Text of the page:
Cerebral palsy is a term used to describe a group of chronic conditions affecting body movements and muscle coordination. It is caused by damage to one or more specific areas of the brain, usually occurring during fetal development, or during infancy. It can also occur before, during or shortly following birth. "Cerebral" refers to the brain and "Palsy" to a disorder of movement or posture. If someone has cerebral palsy it means that because of an injury to their brain (cerebral) they are not able to use some of the muscles in their body in the normal way (palsy). Children with cerebral palsy may not be able to walk, talk, eat or play in the same ways as most other children. Cerebral palsy is neither progressive nor communicable. It is also not "curable" in the accepted sense, although education, therapy and applied technology can help persons with cerebral palsy lead productive lives. It is important to know that cerebral palsy is not a disease or illness. It isn't contagious and it doesn't get worse. Children who have cerebral palsy will have it all their lives.
Cerebral palsy is characterized by an inability to fully control motor function, particularly muscle control and coordination. Depending on which areas of the brain have been damaged, one or more of the following may occur:
muscle tightness or spasm
disturbance in gait and mobility
abnormal sensation and perception
impairment of sight, hearing or speech
Types of cerebral palsy:
Cerebral palsy is a broad term which encompasses many different disorders of movement and posture. To describe particular types of movement disorders covered by the term, pediatricians, neurologists, and therapists use several classification systems and many labels. To understand different types of cerebral palsy more clearly, you must first understand what professionals mean by muscle tone.
Muscle tone refers to the amount of tension or resistance to movement in a muscle. Muscle tone is what enables us to keep our bodies in certain position or posture. Changes in muscle tone is what enables us to move. For example, to bend your arm to brush your teeth, you must shorten (increase the tone of) the biceps muscles on the front of your arm at the same time you are lengthening (reducing the tone of) the triceps muscles on the back of your arm. To complete a movement smoothly, the tone in all muscle groups involved must be balanced. The brain must send messages to each muscle group to actively change its resistance.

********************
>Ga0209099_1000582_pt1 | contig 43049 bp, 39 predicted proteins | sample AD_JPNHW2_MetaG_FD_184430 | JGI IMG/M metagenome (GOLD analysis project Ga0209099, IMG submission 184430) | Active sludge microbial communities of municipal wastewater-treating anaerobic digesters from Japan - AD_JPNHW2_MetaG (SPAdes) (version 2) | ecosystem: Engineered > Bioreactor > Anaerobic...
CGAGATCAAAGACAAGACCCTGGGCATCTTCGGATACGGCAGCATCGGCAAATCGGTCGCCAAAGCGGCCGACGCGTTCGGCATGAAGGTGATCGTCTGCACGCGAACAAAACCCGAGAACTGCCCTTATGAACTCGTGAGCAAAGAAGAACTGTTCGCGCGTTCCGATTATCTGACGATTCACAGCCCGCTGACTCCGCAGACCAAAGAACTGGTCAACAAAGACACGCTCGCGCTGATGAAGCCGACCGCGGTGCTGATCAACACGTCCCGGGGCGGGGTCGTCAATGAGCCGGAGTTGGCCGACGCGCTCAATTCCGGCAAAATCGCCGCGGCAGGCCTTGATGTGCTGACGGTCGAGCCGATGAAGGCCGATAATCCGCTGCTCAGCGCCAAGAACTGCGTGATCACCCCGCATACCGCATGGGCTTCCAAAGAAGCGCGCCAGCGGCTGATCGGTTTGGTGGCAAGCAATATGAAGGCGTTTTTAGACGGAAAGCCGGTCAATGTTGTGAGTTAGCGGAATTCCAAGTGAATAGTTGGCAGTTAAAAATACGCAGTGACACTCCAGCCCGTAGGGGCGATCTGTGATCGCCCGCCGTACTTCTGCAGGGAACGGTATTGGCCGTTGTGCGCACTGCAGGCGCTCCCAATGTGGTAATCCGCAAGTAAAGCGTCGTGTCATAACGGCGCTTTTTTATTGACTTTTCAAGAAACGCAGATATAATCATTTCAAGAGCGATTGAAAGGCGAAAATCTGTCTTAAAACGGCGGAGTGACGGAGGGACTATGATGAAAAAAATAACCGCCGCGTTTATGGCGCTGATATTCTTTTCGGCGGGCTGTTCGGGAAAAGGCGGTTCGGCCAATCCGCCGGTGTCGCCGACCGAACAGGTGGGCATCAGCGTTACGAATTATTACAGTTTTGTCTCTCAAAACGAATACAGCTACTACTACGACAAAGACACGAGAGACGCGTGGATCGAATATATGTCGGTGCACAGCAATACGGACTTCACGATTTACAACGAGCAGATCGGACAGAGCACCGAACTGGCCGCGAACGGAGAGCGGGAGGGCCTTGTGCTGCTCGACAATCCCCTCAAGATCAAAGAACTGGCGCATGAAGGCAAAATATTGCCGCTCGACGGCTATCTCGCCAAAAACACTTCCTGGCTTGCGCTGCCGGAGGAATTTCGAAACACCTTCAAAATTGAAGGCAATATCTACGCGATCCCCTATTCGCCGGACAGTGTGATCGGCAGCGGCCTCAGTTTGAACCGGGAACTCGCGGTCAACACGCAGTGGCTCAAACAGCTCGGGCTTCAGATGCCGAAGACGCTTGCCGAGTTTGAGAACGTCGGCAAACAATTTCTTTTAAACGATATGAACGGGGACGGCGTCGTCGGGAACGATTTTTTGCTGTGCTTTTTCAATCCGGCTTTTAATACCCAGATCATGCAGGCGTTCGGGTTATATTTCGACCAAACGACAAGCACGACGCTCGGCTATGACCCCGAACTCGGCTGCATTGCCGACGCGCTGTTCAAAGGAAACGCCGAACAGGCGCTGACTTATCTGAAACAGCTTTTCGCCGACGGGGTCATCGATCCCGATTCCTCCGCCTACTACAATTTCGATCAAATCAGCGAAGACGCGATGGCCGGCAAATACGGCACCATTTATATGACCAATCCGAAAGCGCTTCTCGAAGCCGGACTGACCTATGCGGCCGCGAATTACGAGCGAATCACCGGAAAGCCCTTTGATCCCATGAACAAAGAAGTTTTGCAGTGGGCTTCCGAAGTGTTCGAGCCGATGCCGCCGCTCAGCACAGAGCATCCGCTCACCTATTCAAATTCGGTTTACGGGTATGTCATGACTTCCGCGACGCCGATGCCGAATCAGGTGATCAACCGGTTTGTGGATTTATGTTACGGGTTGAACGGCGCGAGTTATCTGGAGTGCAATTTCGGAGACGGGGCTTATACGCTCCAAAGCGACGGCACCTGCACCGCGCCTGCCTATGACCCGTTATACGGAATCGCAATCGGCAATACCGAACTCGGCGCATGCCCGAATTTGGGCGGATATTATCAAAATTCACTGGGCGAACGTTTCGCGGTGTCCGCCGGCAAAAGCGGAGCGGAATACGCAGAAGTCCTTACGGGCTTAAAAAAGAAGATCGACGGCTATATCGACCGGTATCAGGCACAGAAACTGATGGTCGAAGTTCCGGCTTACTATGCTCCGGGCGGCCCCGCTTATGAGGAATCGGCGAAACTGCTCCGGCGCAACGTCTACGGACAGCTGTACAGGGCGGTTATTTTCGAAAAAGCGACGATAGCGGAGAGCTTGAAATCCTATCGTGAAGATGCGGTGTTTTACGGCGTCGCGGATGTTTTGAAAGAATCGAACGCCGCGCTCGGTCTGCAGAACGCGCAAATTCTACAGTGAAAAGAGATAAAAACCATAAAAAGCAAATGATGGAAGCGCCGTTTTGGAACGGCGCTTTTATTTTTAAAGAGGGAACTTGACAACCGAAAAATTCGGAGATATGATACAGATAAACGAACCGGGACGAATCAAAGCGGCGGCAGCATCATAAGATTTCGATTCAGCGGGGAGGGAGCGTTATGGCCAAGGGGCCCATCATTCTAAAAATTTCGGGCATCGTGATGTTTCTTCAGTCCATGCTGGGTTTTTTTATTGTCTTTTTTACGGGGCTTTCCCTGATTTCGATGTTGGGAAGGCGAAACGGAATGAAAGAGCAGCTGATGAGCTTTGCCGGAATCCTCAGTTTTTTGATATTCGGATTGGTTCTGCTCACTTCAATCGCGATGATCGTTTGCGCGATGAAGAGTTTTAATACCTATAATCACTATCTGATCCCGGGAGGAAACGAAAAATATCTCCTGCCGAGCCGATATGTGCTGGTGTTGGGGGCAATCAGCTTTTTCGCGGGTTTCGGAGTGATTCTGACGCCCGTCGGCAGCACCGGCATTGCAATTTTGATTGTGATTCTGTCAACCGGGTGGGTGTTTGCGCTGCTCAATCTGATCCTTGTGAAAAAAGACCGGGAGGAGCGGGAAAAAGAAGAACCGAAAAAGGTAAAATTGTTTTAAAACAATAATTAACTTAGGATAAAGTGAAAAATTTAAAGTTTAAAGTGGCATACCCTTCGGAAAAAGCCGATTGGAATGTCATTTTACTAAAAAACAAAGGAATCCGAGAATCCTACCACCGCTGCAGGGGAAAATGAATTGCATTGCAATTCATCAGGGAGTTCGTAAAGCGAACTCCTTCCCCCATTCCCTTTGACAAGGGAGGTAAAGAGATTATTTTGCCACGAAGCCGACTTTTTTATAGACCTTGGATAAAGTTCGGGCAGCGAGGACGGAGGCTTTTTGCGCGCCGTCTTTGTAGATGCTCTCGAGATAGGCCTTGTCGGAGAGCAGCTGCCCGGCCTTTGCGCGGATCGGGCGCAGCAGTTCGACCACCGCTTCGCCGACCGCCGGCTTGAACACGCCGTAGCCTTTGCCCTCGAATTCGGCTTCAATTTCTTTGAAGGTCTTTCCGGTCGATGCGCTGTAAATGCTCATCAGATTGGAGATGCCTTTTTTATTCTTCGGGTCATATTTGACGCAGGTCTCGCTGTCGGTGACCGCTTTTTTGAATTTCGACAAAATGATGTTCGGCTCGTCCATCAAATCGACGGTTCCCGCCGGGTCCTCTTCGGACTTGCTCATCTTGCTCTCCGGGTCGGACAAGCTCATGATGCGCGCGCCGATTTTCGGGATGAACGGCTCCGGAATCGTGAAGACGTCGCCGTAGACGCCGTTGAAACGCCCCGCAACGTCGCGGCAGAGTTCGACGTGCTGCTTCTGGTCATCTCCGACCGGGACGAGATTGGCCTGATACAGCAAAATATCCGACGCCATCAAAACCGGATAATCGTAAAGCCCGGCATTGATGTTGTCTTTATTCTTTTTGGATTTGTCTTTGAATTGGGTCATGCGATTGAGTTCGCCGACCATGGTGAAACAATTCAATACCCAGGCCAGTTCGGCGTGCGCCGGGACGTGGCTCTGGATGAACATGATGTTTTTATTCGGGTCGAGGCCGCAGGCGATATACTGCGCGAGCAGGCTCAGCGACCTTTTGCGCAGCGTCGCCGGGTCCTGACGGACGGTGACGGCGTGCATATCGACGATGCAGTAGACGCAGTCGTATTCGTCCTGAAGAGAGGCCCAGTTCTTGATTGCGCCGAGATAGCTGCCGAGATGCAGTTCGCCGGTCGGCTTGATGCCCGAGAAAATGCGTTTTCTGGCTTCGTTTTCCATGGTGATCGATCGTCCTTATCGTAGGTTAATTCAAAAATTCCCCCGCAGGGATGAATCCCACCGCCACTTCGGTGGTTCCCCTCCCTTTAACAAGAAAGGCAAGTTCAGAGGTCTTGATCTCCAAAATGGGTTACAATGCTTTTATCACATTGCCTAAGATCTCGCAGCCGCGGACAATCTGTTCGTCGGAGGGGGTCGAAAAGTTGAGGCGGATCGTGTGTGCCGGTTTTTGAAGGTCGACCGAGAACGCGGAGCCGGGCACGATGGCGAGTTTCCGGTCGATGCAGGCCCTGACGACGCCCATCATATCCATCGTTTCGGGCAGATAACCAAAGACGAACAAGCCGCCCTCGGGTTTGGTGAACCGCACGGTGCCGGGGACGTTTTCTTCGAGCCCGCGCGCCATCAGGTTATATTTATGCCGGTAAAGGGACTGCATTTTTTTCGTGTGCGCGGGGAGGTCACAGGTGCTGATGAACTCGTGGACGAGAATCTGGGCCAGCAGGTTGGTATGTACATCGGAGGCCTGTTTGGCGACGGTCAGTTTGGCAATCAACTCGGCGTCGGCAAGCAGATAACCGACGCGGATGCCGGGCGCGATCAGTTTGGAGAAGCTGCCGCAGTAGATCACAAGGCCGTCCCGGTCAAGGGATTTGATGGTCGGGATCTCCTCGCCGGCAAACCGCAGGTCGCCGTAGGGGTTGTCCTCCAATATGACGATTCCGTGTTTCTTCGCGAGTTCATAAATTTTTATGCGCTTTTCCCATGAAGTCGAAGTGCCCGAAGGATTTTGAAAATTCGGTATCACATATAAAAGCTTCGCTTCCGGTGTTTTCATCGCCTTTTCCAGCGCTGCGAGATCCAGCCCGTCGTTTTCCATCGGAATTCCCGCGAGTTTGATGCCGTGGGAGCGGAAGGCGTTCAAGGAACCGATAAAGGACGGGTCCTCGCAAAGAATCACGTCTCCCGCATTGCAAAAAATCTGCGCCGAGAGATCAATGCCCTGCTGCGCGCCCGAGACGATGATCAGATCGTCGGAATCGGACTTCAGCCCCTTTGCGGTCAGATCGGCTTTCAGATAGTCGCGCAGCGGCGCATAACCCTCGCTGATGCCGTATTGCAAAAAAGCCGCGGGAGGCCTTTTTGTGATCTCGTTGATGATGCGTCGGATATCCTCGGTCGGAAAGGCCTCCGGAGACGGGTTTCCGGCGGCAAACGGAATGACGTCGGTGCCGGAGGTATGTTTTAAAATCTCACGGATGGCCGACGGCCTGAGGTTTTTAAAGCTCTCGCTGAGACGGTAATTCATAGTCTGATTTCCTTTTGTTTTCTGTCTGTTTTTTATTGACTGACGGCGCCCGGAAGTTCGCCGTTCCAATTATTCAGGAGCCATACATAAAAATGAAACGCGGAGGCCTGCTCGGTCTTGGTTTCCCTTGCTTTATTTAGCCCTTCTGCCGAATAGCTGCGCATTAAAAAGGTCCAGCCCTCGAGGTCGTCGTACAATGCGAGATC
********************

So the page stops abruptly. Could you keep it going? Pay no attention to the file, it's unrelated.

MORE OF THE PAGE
All children with cerebral palsy have damage to the area of the brain that controls muscle tone. As a result, they may have increased muscle tone, reduced muscle tone, or a combination of the two (fluctuating tone). Which parts of their bodies are affected by the abnormal muscle tone depends upon where the brain damage occurs.
There are three main types of cerebral palsy:
spastic (stiff and difficult movement)
athetoid (involuntary and uncontrolled movement)
ataxic (disturbed sense of balance and depth perception)
(There may be a combination of these types for any one person)
Spastic cerebral palsy is the most common type of cerebral palsy. It affects about 80 percent of all children with cerebral palsy. Children with this type of cerebral palsy have one or more tight muscle groups which limit movement. If muscle tone is too high or too tight, the term spastic is used to describe the type of cerebral palsy. Children with spastic cerebral palsy have stiff and jerky movements because their muscles are too tight. They often have a hard time moving from one position to another. They may also have a hard time holding and letting go of objects. If your child has spastic cerebral palsy, it is because he or she has damage to the part of the brain that controls voluntary movements.
Low muscle tone and poor coordination of movements is described as ataxic cerebral palsy. Children with ataxic cerebral palsy look very unsteady and shaky. This rare form of cerebral palsy affects the sense of balance and depth perception. Affected persons often have poor coordination and walk unsteadily with a wide based gait, placing their feet unusually far apart. They have a lot of shakiness, like a tremor you might have seen in a very old person, especially when they are trying to handle or hold a small object such as a pen. Because of the shaky movements and problems coordinating their muscles, children with ataxic cerebral palsy may take longer than other children to complete certain tasks such and writing a sentence. This form affects about 5-10 percent of the children diagnosed with cerebral palsy.